of debt consisting of decrees against us". When someone had a debt
in ancient times and it was paid off, they would write "Tetelestai"
on the certificate of debt. Tetelestai meant PAID
IN FULL and is the same word Jesus uttered ("It is
finished") just before He died (Jn 19:30).
When the Jews nailed Jesus to the cross they drove the nails into
their own law. The old covenant was made obsolete by the blood of the
The meaning here is, that the burdensome requirements of the Mosaic
law are abolished, and that its necessity is superseded by the death
of Christ. His death had the same effect, in reference to those
ordinances, as if they had been blotted from the statute-book. This it
did by fulfilling them, by introducing a more perfect system, and by
rendering their observance no longer necessary, since all that they
were designed to typify had been now accomplished in a better way.
CERTIFICATE OF DEBT: to
kath hemon cheirographon: (Col 2:20; Esther 3:12; 8:8; Lk 1:6;
Eph 2:14, 15, 16; Heb 7:18; 8:13; 9:9,10; 10:8,9)
in the Word)
the handwriting of the
note (bond) (Amplified)...
Webster says a "bond"
is an an interest-bearing certificate of public or private
of debt (5498)
from cheir = hand + grapho = write) is literally
handwriting or a handwritten document and then a written record of a
debt such as a promissory note. A document is written in one's own
hand as a proof of obligation, e.g., a note of indebtedness. The word
means primarily a bond written by a person pledging himself to make
Friberg writes that
figuratively in the only NT use in Colossians 2:14 cheirographon refers not to
the law itself, but to the record
of charges (for breaking God's law), which stood against us and which
God symbolically removed by "nailing it to the cross," handwritten
account, record of debts (Friberg,
T., Friberg, B., & Miller, N. F. Analytical Lexicon of the Greek New
Testament. Baker Academic)
Thayer writes that
specifically, a note of hand, or
writing in which one acknowledges that money has either been deposited
with him or lent to him by another, to he returned at an appointed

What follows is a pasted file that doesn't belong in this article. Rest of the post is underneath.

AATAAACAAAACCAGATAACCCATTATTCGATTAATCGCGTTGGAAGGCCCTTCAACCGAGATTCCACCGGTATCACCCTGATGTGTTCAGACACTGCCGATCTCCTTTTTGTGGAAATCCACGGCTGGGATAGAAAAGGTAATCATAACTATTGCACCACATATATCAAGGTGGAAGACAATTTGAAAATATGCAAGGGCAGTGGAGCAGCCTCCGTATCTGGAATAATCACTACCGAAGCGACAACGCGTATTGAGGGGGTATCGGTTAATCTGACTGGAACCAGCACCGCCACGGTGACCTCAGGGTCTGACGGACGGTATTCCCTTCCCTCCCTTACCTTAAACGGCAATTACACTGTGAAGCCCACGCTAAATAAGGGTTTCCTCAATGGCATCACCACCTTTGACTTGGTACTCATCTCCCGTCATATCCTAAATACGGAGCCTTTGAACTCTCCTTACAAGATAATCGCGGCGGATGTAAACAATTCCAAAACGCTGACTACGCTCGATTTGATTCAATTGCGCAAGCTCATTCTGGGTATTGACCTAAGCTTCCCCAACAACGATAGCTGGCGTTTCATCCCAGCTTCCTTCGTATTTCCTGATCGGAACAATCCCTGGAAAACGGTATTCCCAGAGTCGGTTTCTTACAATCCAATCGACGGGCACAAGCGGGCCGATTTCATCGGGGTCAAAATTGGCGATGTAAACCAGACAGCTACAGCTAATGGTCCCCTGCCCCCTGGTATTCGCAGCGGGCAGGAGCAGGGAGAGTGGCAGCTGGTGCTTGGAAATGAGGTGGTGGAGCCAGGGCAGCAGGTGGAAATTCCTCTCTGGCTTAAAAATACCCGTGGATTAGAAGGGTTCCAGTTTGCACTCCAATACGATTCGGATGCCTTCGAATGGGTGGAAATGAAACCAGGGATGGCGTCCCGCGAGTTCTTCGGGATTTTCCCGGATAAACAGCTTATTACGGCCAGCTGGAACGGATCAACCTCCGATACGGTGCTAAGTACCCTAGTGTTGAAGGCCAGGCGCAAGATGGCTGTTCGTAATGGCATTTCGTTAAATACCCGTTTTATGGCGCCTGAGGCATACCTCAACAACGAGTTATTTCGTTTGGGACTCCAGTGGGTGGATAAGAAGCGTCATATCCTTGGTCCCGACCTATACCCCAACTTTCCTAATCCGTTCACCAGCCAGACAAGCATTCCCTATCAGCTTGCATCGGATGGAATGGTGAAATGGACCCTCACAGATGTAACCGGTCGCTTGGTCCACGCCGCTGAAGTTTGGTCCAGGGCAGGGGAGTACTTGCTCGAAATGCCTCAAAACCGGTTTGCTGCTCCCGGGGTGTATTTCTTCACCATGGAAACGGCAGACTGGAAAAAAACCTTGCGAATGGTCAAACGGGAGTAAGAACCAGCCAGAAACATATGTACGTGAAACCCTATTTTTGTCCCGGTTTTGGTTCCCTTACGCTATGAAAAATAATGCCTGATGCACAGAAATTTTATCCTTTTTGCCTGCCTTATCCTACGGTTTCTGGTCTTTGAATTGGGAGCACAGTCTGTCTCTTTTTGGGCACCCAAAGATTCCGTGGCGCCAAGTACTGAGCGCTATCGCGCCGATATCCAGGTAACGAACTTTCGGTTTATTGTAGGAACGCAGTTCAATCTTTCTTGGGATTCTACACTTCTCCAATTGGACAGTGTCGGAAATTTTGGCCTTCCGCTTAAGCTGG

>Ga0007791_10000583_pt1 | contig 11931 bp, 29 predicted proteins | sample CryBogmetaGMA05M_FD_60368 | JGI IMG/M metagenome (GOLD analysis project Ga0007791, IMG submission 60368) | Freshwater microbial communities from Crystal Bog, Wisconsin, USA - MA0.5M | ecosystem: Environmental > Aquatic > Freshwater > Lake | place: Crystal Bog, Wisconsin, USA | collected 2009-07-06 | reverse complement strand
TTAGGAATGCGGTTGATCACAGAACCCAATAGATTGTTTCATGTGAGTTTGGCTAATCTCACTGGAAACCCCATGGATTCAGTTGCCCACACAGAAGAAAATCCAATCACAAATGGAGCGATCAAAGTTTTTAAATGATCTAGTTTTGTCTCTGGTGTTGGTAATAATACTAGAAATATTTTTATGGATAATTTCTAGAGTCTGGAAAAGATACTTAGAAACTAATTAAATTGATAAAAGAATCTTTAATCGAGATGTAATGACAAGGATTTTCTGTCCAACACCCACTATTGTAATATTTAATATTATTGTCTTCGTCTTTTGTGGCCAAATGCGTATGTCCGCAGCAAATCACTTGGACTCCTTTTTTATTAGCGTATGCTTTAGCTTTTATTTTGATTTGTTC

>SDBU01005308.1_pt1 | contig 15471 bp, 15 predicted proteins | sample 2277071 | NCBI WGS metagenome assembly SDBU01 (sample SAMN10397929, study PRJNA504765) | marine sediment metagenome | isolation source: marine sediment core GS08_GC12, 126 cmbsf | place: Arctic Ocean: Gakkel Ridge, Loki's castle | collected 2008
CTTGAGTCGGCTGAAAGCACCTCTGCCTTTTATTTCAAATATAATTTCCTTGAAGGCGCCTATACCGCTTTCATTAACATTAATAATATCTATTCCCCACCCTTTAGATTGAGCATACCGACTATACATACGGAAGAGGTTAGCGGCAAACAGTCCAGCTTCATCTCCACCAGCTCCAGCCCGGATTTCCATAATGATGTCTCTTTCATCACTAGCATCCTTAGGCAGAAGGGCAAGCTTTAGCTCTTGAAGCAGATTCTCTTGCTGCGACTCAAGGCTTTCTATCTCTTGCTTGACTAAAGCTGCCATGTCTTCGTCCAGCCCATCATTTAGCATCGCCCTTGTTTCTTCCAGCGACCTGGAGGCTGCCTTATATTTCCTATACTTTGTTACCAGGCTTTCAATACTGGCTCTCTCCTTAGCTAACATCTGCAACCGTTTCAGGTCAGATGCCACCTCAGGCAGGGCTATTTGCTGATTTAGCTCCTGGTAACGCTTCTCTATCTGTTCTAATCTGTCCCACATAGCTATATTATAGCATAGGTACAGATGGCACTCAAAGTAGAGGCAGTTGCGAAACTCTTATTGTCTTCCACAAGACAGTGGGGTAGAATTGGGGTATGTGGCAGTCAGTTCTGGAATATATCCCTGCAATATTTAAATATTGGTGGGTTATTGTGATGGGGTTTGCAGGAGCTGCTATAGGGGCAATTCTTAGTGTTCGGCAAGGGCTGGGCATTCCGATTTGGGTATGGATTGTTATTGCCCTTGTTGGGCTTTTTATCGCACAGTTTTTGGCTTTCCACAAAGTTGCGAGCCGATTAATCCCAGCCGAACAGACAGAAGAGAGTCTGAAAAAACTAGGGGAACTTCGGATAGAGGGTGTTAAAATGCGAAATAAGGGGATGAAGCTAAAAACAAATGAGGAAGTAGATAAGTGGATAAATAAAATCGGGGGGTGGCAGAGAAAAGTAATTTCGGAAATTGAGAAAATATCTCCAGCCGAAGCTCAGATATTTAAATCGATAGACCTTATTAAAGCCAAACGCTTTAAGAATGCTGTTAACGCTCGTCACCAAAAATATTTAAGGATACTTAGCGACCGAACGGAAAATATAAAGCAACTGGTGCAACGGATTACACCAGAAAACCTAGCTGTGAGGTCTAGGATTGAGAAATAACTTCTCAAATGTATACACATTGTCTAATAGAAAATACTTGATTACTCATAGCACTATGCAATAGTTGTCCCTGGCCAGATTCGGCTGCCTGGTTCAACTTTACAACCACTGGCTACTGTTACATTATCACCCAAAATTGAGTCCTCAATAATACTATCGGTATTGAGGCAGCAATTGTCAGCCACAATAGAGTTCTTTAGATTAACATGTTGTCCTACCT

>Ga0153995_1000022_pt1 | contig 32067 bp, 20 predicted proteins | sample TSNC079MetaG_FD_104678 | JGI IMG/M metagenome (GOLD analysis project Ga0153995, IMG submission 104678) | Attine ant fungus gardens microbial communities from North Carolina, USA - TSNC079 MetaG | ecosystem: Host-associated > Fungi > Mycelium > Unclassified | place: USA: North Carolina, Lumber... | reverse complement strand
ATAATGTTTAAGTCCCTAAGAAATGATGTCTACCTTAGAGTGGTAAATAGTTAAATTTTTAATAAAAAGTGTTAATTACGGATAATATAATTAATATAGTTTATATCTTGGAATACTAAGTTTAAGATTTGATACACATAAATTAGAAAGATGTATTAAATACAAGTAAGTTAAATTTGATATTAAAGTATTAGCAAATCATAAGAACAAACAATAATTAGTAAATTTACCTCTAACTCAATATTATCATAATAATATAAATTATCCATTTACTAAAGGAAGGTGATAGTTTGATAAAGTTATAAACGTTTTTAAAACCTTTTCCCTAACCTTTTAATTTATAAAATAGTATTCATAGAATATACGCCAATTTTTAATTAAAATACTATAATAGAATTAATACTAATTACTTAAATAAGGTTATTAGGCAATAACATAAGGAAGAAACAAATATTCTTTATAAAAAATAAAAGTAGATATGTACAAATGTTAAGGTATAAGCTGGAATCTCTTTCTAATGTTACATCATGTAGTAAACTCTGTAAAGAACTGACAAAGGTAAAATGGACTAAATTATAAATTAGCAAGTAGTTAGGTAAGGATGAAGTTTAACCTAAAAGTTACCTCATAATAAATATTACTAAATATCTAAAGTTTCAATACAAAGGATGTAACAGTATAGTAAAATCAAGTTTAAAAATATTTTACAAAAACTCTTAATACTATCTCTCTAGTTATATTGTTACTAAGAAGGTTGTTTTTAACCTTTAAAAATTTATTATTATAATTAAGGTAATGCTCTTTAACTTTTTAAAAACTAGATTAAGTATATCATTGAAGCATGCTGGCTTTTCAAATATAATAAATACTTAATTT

TDNT writes that in
Colossians 2:14 cheirographon means
a “promissory note.” God cancels
the bond that lies to our charge. This bond is not a compact with the
devil, as in some patristic exegesis. It is the debt that we have
incurred with God. The forgiveness of sins (Col 2:13-note)
through identification with Christ in his vicarious death and
resurrection means that this note is cancelled; God has set it aside
and nailed it to the cross. (Kittel,
G., Friedrich, G., & Bromiley, G. W. Theological Dictionary of the
New Testament. Eerdmans)
For example, in Philemon we find
an "IOU" Paul writing
Paul, am writing this with my own hand, I will repay it (not to
mention to you that you owe to me even your own self as well). (Philemon
The idea is that of list of our crimes or moral debt
before God, a debt no imperfect person can completely pay. But it can
be taken out of the way, by payment from a perfect man, Jesus Christ.
then described a note or bond written by hand thus obligating the
writer to fulfill the debt that is written out. In other words it is
analogous to an "IOU" signed by hand and obligating the signer to
repay the debt. Paul's idea seems to be that the sins of mankind had
piled up a list of "I.O.U.'s" so large that they could never be
repaid. Paul uses cheirographon not as the law itself,
but as the record of charges for breaking God's law and which
therefore stood against us.
When a criminal was crucified,
the charges against him were written down and nailed to his cross. In
this case, the charges against Christ encompassed the whole Law of God
because Christ was dying for all the sins of all the world (Gal
In the OT, when presented with God's Law, the Jews had agreed to obey
(e.g., Ex 19:8, 24:3,24:7).
In the New Testament we find the Gentiles while not the written Law,
did have the unwritten law in their hearts and the voice of conscience
speaking within (Ro 2:14, 15-note).
Men were in debt to God because of their sins and they knew it. There
was a self-confessed indictment against them, a charge-list which, as
it were, they themselves had signed and admitted as accurate. The debt
was impossible to pay, but God dealt with it; he had blotted it out
and cancelled the bond by nailing it to the cross. This is a vivid way
of saying that because Christ was nailed to the cross, our debt has
been completely forgiven.
adds that Paul's
allusion is probably to a written contract, in which we bind ourselves
to do any work, or to make a payment, and which remains in force
against us until the bond is cancelled. That might be done, either by
blotting out the names, or by drawing lines through it, or, as appears
to have been practiced in the East, by driving a nail through it.
Martin Luther told once how
Satan laid heavy condemnation on him because of his sins. Luther told
Satan to list them all, and even reminded him of some he had
forgotten. Then he told Satan to write across the whole list "paid in
full by the blood of Jesus Christ," and Luther rejoiced in the payment
Jesus made. We all need an attitude like that of Luther and must keep
the list on the cross. Saints get into trouble when they take the list
down from the cross and carry it around, forgetting that it was all
settled on the almighty cross.
Here Paul describes the
"certificate of debt" that was filed against us in the "courtroom of